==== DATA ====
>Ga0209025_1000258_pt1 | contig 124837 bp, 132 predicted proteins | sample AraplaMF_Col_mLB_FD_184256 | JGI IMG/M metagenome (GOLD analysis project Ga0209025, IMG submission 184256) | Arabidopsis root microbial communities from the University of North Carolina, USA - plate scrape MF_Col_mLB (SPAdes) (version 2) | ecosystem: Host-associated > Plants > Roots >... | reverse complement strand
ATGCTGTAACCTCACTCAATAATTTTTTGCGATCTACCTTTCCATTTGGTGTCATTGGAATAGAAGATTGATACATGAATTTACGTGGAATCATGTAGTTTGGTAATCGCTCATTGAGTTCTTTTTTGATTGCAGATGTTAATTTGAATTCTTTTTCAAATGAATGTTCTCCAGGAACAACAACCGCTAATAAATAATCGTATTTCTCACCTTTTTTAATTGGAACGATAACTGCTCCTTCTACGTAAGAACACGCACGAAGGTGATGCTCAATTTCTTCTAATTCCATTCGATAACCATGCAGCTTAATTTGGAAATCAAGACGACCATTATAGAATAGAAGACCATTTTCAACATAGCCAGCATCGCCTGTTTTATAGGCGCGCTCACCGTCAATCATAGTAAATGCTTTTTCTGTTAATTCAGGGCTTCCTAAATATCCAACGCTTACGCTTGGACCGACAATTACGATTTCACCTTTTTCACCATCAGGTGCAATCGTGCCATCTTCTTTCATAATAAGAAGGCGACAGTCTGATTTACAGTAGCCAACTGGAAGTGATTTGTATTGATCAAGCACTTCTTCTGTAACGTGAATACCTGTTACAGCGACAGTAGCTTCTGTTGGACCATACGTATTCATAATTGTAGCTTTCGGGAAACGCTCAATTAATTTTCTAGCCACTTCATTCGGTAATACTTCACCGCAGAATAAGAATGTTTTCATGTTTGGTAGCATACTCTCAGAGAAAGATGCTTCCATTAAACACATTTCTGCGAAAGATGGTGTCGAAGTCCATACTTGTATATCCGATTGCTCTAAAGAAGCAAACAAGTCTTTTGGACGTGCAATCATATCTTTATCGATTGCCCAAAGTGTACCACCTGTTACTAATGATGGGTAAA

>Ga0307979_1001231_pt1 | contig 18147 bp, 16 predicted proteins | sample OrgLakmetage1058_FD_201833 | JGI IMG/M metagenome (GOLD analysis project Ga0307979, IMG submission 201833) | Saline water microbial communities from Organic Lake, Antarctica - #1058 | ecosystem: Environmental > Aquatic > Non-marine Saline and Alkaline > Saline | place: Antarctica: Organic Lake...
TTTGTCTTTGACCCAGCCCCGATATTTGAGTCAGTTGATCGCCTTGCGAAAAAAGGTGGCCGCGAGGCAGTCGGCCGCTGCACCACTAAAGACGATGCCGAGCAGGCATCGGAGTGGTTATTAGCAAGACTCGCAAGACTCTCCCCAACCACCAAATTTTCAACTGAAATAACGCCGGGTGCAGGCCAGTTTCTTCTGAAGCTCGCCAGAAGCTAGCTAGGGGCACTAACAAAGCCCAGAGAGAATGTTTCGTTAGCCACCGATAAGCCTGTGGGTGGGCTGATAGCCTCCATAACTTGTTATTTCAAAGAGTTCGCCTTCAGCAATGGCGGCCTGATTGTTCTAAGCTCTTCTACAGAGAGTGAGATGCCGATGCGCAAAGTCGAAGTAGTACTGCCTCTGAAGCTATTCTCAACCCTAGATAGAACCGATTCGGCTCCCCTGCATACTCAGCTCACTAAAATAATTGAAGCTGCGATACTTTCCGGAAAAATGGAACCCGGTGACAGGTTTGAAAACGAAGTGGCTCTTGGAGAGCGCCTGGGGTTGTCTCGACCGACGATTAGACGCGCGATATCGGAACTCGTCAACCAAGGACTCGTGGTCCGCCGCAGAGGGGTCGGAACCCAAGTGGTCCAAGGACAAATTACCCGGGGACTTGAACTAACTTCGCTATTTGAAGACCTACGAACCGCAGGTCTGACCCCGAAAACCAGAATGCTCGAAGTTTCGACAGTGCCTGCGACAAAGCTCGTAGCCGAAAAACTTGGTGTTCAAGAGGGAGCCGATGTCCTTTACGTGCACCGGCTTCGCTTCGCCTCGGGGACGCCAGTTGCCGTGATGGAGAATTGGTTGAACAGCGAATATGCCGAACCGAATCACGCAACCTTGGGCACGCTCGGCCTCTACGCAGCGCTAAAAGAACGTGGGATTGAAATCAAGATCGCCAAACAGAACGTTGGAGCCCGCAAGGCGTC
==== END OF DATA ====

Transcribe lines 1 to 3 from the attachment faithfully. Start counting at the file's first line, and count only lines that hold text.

>Ga0209025_1000258_pt1 | contig 124837 bp, 132 predicted proteins | sample AraplaMF_Col_mLB_FD_184256 | JGI IMG/M metagenome (GOLD analysis project Ga0209025, IMG submission 184256) | Arabidopsis root microbial communities from the University of North Carolina, USA - plate scrape MF_Col_mLB (SPAdes) (version 2) | ecosystem: Host-associated > Plants > Roots >... | reverse complement strand
ATGCTGTAACCTCACTCAATAATTTTTTGCGATCTACCTTTCCATTTGGTGTCATTGGAATAGAAGATTGATACATGAATTTACGTGGAATCATGTAGTTTGGTAATCGCTCATTGAGTTCTTTTTTGATTGCAGATGTTAATTTGAATTCTTTTTCAAATGAATGTTCTCCAGGAACAACAACCGCTAATAAATAATCGTATTTCTCACCTTTTTTAATTGGAACGATAACTGCTCCTTCTACGTAAGAACACGCACGAAGGTGATGCTCAATTTCTTCTAATTCCATTCGATAACCATGCAGCTTAATTTGGAAATCAAGACGACCATTATAGAATAGAAGACCATTTTCAACATAGCCAGCATCGCCTGTTTTATAGGCGCGCTCACCGTCAATCATAGTAAATGCTTTTTCTGTTAATTCAGGGCTTCCTAAATATCCAACGCTTACGCTTGGACCGACAATTACGATTTCACCTTTTTCACCATCAGGTGCAATCGTGCCATCTTCTTTCATAATAAGAAGGCGACAGTCTGATTTACAGTAGCCAACTGGAAGTGATTTGTATTGATCAAGCACTTCTTCTGTAACGTGAATACCTGTTACAGCGACAGTAGCTTCTGTTGGACCATACGTATTCATAATTGTAGCTTTCGGGAAACGCTCAATTAATTTTCTAGCCACTTCATTCGGTAATACTTCACCGCAGAATAAGAATGTTTTCATGTTTGGTAGCATACTCTCAGAGAAAGATGCTTCCATTAAACACATTTCTGCGAAAGATGGTGTCGAAGTCCATACTTGTATATCCGATTGCTCTAAAGAAGCAAACAAGTCTTTTGGACGTGCAATCATATCTTTATCGATTGCCCAAAGTGTACCACCTGTTACTAATGATGGGTAAA

>Ga0307979_1001231_pt1 | contig 18147 bp, 16 predicted proteins | sample OrgLakmetage1058_FD_201833 | JGI IMG/M metagenome (GOLD analysis project Ga0307979, IMG submission 201833) | Saline water microbial communities from Organic Lake, Antarctica - #1058 | ecosystem: Environmental > Aquatic > Non-marine Saline and Alkaline > Saline | place: Antarctica: Organic Lake...